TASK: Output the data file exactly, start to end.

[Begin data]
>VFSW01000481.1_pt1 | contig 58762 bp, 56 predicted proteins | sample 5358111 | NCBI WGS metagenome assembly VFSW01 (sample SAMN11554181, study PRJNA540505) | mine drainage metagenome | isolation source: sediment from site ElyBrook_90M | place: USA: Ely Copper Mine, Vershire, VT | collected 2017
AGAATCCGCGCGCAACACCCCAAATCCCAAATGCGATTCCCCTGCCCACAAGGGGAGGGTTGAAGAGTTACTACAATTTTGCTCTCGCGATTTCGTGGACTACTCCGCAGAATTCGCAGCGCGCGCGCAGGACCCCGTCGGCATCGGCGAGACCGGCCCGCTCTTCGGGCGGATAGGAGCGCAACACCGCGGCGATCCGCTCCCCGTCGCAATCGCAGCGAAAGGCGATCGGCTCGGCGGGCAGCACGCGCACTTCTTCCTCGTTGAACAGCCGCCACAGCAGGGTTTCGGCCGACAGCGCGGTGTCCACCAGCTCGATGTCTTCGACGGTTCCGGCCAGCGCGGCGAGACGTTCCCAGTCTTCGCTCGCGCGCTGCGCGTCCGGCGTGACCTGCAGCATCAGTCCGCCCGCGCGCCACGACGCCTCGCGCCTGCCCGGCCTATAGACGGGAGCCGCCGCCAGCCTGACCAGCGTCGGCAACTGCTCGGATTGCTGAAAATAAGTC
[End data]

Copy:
>VFSW01000481.1_pt1 | contig 58762 bp, 56 predicted proteins | sample 5358111 | NCBI WGS metagenome assembly VFSW01 (sample SAMN11554181, study PRJNA540505) | mine drainage metagenome | isolation source: sediment from site ElyBrook_90M | place: USA: Ely Copper Mine, Vershire, VT | collected 2017
AGAATCCGCGCGCAACACCCCAAATCCCAAATGCGATTCCCCTGCCCACAAGGGGAGGGTTGAAGAGTTACTACAATTTTGCTCTCGCGATTTCGTGGACTACTCCGCAGAATTCGCAGCGCGCGCGCAGGACCCCGTCGGCATCGGCGAGACCGGCCCGCTCTTCGGGCGGATAGGAGCGCAACACCGCGGCGATCCGCTCCCCGTCGCAATCGCAGCGAAAGGCGATCGGCTCGGCGGGCAGCACGCGCACTTCTTCCTCGTTGAACAGCCGCCACAGCAGGGTTTCGGCCGACAGCGCGGTGTCCACCAGCTCGATGTCTTCGACGGTTCCGGCCAGCGCGGCGAGACGTTCCCAGTCTTCGCTCGCGCGCTGCGCGTCCGGCGTGACCTGCAGCATCAGTCCGCCCGCGCGCCACGACGCCTCGCGCCTGCCCGGCCTATAGACGGGAGCCGCCGCCAGCCTGACCAGCGTCGGCAACTGCTCGGATTGCTGAAAATAAGTC